Lot 8 - Set of Onyx, Diamond And Haematite "Pisce" Jewelry - by Bulgari - Sold for US$6,000
    Lot 161 - Pair of Diamond and Black Diamond Hedgehog Ear Clips - by Jar - Sold for US$86,500
    Lot 188 - Ruby Diamond and Gold Pineapple Brooch - by Jean Schlumberger - Sold for US$16,250

    Thanks John for your update. It seems that the 13.14-carat, round cabochon-cut catsye alexandrite has fared better, fetching a ppc-value of US$5,475 than the 10.02-carat oval cabochon-cut Ceylon alexandrite, which sold for a ppc-value of only US$3,874, despite the fact the former stone was not supported by a country-of-origin report. What are possible causes for this discrepancy?

    At the Sotheby's Hong Kong Magnificent Jewels & Jadeite Sale held in April 2013, at least four Sri Lanka blue sapphire lots featured. These are Lots 1560, 1622, 1779 and 1796.


    Lot 1560 - A Sapphire And Diamond Ring - was set with a 12.00-carat, cushion-shaped, Ceylon blue sapphire as centerpiece, surrounded by an inner row of brilliant-cut diamonds and an outer row of tapered baguette-cut diamonds, together weighing 1.40 carats and mounted in platinum. A GRS report accompanying the lot certified the natural Sri Lanka origin of the stone, but showed evidence of heat treatment. A pre-sale estimate of USD 10,306 - 15,458 was placed on the lot, which sold for almost double the upper estimate for USD 30,595. PPC value of the stone works out to USD 2,550.


    Lot 1622 - also A Sapphire and Diamond RIng - was set with a 29.30-carat, circular-cut Ceylon blue sapphire, on a platinum mount decorated with small circular-cut diamonds, extending to the shoulders and hoop of the ring. AGL report accompanying the lot certified the natural Ceylon origin of the stone, with no evidence of heat treatment. A pre-sale estimate of USD 83,733 - 96,615 was placed on the lot, which sold above the upper estimate for USD 104,667, working out to a ppc-value of USD 3,572.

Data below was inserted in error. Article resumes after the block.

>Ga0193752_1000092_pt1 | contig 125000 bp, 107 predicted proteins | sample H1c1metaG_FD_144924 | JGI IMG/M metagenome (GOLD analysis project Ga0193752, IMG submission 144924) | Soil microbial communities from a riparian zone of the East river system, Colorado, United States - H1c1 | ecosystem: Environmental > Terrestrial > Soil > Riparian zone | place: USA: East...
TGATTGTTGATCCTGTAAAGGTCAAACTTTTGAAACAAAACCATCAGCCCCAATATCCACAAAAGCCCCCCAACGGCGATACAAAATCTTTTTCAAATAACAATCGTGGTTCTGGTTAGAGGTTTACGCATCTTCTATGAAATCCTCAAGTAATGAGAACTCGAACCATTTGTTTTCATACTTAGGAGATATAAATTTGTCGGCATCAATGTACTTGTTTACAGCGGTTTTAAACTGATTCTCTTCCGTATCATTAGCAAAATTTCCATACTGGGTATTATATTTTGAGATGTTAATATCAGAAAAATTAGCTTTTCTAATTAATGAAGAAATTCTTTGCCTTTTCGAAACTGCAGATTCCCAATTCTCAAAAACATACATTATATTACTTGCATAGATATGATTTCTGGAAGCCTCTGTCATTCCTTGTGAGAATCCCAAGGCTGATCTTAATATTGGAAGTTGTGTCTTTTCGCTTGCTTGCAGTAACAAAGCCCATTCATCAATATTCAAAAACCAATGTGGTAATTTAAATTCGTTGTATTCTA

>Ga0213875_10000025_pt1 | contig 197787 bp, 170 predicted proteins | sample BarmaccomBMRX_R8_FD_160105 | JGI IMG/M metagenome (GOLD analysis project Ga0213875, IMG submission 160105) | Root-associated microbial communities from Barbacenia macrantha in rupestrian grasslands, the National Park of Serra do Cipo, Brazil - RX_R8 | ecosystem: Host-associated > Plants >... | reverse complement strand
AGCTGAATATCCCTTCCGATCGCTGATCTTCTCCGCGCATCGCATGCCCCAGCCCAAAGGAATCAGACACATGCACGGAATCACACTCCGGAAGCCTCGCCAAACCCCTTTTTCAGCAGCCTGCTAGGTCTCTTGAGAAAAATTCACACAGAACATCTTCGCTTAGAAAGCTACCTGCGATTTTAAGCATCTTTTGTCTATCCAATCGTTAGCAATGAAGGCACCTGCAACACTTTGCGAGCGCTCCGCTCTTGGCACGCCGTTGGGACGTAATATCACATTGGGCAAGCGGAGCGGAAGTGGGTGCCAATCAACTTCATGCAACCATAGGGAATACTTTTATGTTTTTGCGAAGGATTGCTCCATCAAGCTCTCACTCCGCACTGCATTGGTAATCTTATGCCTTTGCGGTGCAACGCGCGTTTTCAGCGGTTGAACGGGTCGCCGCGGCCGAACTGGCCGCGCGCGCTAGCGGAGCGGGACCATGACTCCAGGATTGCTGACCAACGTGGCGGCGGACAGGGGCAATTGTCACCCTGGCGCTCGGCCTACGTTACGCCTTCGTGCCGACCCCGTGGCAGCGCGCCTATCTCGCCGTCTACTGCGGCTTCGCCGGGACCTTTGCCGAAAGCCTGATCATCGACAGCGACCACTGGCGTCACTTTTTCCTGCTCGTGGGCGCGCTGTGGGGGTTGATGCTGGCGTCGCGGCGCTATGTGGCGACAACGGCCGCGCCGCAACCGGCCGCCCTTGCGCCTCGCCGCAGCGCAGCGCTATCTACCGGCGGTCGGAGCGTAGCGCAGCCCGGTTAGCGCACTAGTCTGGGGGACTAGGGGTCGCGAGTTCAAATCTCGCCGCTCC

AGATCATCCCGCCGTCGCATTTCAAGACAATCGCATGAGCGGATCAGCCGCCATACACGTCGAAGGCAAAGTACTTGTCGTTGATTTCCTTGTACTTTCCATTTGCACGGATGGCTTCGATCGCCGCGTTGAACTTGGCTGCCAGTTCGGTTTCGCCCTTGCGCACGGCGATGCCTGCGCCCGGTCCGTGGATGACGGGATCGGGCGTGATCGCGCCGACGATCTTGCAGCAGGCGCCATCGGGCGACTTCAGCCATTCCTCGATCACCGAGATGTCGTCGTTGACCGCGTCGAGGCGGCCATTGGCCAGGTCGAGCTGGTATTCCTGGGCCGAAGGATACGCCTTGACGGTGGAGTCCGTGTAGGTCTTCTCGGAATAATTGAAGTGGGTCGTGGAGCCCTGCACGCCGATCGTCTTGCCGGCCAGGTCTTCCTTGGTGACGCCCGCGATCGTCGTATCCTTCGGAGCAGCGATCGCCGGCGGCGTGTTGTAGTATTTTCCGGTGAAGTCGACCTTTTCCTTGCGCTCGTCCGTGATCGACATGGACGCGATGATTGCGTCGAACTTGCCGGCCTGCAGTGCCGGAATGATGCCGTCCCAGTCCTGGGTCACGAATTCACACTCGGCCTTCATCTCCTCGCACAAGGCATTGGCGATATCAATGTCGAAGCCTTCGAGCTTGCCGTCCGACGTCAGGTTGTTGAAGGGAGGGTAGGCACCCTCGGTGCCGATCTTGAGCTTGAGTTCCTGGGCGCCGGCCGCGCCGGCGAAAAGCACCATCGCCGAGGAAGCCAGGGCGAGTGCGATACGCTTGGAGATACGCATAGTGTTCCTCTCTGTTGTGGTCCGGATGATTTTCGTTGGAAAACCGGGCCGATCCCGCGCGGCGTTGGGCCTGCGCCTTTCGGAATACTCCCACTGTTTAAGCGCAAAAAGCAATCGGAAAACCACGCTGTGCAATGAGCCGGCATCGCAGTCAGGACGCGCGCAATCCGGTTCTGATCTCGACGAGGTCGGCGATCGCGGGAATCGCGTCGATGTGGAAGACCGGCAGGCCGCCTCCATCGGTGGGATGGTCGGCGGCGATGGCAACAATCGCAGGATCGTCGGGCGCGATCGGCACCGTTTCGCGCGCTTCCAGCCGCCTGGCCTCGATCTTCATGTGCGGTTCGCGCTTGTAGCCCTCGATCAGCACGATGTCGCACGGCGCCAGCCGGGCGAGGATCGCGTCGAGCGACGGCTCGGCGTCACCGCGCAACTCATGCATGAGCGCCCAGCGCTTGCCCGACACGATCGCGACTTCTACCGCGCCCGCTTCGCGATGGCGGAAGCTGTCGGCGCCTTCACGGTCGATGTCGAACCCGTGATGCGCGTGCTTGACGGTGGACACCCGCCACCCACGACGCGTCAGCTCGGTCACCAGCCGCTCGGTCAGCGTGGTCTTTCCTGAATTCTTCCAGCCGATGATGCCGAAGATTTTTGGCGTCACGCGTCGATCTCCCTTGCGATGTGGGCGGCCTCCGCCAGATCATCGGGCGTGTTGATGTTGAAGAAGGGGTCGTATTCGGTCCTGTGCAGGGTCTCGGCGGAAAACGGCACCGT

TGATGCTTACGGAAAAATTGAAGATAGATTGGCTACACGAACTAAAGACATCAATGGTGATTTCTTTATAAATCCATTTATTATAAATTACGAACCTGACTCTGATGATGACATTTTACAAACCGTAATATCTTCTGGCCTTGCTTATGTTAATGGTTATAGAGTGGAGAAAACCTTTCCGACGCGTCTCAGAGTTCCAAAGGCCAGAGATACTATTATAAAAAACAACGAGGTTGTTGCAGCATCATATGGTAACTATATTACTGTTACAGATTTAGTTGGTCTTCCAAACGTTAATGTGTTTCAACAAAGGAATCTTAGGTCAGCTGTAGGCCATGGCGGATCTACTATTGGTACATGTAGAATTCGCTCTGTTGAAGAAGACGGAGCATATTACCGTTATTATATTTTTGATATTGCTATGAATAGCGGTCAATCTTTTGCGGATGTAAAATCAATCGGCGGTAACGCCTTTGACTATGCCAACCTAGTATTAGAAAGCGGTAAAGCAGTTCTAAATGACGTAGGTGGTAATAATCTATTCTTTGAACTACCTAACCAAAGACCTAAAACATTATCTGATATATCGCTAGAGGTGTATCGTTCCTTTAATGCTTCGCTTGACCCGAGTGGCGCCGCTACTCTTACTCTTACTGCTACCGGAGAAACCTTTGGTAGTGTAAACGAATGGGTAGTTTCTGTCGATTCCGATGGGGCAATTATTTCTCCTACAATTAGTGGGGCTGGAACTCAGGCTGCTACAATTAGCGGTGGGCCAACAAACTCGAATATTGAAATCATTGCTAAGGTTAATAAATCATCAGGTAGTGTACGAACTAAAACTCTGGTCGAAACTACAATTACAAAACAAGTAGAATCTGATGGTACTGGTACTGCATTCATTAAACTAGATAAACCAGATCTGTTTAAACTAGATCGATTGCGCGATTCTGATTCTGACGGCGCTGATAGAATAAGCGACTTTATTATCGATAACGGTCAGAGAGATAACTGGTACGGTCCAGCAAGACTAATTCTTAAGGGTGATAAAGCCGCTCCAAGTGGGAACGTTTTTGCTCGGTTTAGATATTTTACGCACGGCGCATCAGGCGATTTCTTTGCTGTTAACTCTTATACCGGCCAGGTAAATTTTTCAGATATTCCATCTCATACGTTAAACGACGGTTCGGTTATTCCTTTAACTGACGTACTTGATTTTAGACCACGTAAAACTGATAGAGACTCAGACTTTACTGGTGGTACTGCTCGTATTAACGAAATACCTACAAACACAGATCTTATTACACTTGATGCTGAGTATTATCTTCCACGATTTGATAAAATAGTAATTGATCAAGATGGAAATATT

Lot 1779 - was a Pair of Sapphire and Diamond Pendant Earrings - The centerpiece of each pendant earring, was a cushion-shaped Ceylon sapphire, weighing 8.90 carats and 7.86 carats, surrounded by a row of 8 pear-shaped diamonds and another pear-shaped diamond, the largest in the earring, suspended from below, surmounted by a circular-cut diamond; the whole arrangement being suspended from an elongated inverted cone-shaped structure, also set with circular-cut diamonds, that is fixed to the lobe of the ear by a post earring arrangement. . A pre-sale estimate of USD 70,851 - 83,733 was placed on the lot which sold slightly above the upper estimate for USD 88,564 working out to a ppc-value of USD 5,284.